I didn’t know the specifics of the crime or who else was impacted. What I had pieced together is that Walter had acted on his impulses. He made a horrible, life-altering, choice. The consequences he was facing were nothing compared to the kids who were likely harmed by the pornography he consumed. I couldn’t imagine how that had impacted their lives or how they might be harmed by it. But I could imagine the emotional consequences for Walter. What he did was awful and living with it meant the end of what had come before.
In the course of a few days, he had gone from among the city’s top young talent to someone absolutely reviled. He lost his friends. He had become completely unemployable in his field and more or less every other occupation. That must have felt incredibly lonely. Even if he deserved to deal with all that, I still felt sympathy… then as soon as that sympathy would pop up I’d feel disgusted with myself. That disgust would lead to more anger with Walter.
I understood everyone who felt angry. While not every pedophile is a child abuser or even acts on their impulses, Walter was responsible for downloading material preying on some of the most vulnerable people within society. Friends had also let him around their kids. Were I put in that situation I could see how anger—rage, maybe violent rage—would be an appropriate response. I understood the feelings of betrayal. Walter had given himself the title as the friendliest man in comedy. We had all believed him, booking him on shows and sharing the stage… and now this? There was also the despair of the whole thing. The fact it brought up terrible memories for some people. How it messed with others’ concept of trust. And I understood all that, I really did, but still amongst everything there was still a part of me that felt intensely sorry for Walter.
If you’re offered a situation as a hypothetical it’s easy to say how you’d deal with it. If you told me a stranger was downloading child porn it would be easy to write them off as a monster. It’s one of the most vile things I can think of. When it’s someone you’ve dealt with personally it gets more complicated. Not that the action is excusable at all. It’s not. But despite what he did, I still remember good things about Walter. His actions weren’t carried out by someone cartoonishly evil and without remorse, they were done by someone who has nuances, and I can’t decide whether I think that’s better or worse.
Since the incident, I’ve tried to compartmentalize the feelings I had both about Walter and his actions. At some point, it was too much to give attention to. There wasn’t anything else to be done except try to move on. This would have been easier if not for two things.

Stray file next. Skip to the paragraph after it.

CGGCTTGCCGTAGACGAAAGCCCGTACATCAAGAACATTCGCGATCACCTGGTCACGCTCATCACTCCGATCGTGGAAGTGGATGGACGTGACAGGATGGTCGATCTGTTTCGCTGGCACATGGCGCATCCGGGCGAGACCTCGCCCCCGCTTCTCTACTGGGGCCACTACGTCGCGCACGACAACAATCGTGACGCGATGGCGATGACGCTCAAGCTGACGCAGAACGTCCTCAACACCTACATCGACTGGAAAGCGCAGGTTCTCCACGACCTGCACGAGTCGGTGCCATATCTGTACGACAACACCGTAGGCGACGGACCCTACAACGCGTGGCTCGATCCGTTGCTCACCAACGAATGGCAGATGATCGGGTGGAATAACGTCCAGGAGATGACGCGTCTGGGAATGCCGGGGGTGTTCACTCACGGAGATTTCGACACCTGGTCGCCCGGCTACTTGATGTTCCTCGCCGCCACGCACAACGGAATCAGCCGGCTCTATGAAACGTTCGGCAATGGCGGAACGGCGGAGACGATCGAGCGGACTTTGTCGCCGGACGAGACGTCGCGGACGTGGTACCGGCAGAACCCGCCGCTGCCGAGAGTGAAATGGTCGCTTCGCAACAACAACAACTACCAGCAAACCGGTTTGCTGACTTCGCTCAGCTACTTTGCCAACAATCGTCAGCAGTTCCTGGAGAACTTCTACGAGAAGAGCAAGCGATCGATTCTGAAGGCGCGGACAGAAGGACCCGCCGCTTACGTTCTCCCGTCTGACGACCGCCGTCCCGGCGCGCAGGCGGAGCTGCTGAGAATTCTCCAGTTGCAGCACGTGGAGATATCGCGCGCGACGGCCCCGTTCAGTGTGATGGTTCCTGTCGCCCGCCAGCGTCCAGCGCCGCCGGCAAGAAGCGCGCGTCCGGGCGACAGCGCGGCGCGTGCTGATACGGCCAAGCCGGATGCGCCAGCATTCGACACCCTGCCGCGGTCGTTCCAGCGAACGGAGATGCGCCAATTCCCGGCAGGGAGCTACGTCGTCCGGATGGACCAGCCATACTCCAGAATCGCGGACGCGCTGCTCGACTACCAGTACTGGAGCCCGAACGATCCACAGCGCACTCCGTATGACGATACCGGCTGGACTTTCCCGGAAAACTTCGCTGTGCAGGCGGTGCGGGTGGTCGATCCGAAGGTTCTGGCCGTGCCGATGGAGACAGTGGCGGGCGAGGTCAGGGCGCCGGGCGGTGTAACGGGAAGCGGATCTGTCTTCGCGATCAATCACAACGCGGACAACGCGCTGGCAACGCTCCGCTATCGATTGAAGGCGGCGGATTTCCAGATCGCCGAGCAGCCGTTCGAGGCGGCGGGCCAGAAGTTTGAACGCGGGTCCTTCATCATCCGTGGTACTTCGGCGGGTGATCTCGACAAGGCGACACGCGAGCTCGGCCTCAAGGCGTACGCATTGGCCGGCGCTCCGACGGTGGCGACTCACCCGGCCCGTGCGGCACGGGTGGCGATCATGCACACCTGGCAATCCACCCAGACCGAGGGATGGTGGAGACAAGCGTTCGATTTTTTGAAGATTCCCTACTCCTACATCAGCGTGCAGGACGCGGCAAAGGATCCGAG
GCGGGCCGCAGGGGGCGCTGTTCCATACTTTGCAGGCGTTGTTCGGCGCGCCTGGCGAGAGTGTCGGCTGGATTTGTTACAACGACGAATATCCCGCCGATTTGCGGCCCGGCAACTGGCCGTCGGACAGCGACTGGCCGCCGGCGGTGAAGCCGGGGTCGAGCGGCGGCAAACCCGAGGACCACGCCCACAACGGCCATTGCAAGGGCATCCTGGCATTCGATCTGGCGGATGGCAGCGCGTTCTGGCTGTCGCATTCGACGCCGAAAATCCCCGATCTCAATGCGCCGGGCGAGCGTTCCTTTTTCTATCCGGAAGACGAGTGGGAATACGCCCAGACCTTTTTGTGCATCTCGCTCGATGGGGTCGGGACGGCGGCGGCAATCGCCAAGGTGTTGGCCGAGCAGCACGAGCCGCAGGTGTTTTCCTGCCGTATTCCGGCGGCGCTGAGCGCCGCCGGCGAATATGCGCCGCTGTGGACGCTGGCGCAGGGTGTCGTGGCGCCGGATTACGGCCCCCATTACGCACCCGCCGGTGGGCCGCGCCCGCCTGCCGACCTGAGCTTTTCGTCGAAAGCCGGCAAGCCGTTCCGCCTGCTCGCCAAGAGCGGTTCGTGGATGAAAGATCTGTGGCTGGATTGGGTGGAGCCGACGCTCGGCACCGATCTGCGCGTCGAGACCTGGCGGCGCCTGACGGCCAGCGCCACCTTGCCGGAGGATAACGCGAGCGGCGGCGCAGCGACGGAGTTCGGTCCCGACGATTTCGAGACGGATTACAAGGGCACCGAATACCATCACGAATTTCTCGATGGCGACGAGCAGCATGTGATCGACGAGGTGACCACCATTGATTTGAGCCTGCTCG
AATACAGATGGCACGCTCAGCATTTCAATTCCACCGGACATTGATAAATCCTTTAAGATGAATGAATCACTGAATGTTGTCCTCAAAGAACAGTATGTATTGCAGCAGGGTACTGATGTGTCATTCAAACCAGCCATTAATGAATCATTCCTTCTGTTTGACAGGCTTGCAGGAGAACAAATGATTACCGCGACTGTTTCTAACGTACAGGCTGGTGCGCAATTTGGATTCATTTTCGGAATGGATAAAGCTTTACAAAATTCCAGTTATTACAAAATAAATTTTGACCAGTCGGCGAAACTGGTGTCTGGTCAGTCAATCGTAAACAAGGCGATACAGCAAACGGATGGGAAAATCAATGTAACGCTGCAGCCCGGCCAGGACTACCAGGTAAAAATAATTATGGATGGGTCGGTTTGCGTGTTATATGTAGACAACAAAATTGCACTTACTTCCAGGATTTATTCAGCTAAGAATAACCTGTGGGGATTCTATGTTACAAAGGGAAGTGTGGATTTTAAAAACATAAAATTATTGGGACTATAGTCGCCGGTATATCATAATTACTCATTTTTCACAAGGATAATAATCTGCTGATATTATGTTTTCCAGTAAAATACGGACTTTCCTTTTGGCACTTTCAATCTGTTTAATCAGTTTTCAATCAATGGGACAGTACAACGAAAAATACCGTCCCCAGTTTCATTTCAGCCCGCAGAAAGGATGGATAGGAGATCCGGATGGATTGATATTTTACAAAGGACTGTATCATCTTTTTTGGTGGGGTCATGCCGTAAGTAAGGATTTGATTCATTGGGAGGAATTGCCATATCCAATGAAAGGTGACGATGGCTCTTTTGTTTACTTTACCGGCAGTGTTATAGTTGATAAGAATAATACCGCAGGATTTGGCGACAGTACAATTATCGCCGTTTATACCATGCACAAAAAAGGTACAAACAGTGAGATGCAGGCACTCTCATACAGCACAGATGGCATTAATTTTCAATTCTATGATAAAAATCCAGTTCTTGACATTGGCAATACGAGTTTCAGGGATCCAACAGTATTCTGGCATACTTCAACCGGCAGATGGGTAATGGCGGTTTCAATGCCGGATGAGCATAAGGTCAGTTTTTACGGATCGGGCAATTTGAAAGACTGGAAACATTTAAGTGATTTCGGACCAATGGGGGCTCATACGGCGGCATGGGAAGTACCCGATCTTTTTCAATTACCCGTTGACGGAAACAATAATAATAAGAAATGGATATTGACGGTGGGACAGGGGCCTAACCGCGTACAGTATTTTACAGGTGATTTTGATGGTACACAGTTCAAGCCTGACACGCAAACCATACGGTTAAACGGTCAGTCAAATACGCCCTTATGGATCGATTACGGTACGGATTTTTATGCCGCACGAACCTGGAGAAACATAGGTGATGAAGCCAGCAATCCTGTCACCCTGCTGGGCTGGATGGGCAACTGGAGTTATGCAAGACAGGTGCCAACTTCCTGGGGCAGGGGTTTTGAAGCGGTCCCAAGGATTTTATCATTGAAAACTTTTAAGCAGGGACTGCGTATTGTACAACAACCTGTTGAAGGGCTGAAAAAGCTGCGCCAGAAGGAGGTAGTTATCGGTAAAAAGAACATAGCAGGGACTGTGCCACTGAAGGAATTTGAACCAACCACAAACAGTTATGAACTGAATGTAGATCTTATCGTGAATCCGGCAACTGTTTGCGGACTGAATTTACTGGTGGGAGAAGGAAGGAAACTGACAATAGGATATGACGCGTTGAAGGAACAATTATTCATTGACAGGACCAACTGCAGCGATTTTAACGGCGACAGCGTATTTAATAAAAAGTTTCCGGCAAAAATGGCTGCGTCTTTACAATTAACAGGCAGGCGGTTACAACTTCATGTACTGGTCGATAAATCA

Months after the incident I got an email from Walter. He apologized for how his actions might have impacted me. He said that if I wanted to get coffee, to tell him anything, he was willing to listen. I wasn’t sure what I was supposed to say. The email sat in my inbox as a reminder of just how much things had changed. I replied asking when. I didn’t know if I’d show up, but figured at the very least it was a chance at closure. After two more emails talking exclusively about time and location nothing ever came of it.
A few weeks after the email there was a phone call. It was my friend Peter*, a well-known stand up in the comedy scene. Peter sounded distraught, talking quickly and with a lot of breath in his voice. He had just run into Walter. He was standing at a red light and up walked Walter on the other side of the street. Peter explained the range of reactions he had. He’s got a kid himself and it had made the charges that much more visceral. He had considered physically harming Walter, roughing him up as comeuppance for what he had done. He thought about following him down the street, yelling about what had happened, letting everyone know a pedophile was among them. But what Peter actually did was different.
As the light changed and the two began walking toward each other. Walter tried to make himself as small as possible, crumpling up his body and hunching his shoulders as he moved forward. As the two were briefly beside each other Peter turned to Walter and said, “Hey man, we all just want you to get the help you need.” Apparently, Walter nodded and then walked away.
On the phone Peter apologized for calling me. He just wanted to know whether I thought he had said the right thing. He wanted to know if he should have done something differently. I told him I didn’t know. I still don’t. But I think about it all the time.
*Some names and details in this story have been changed.
Sign up for our newsletter to get the best of VICE delivered to your inbox daily.
Graham Isador on Twitter.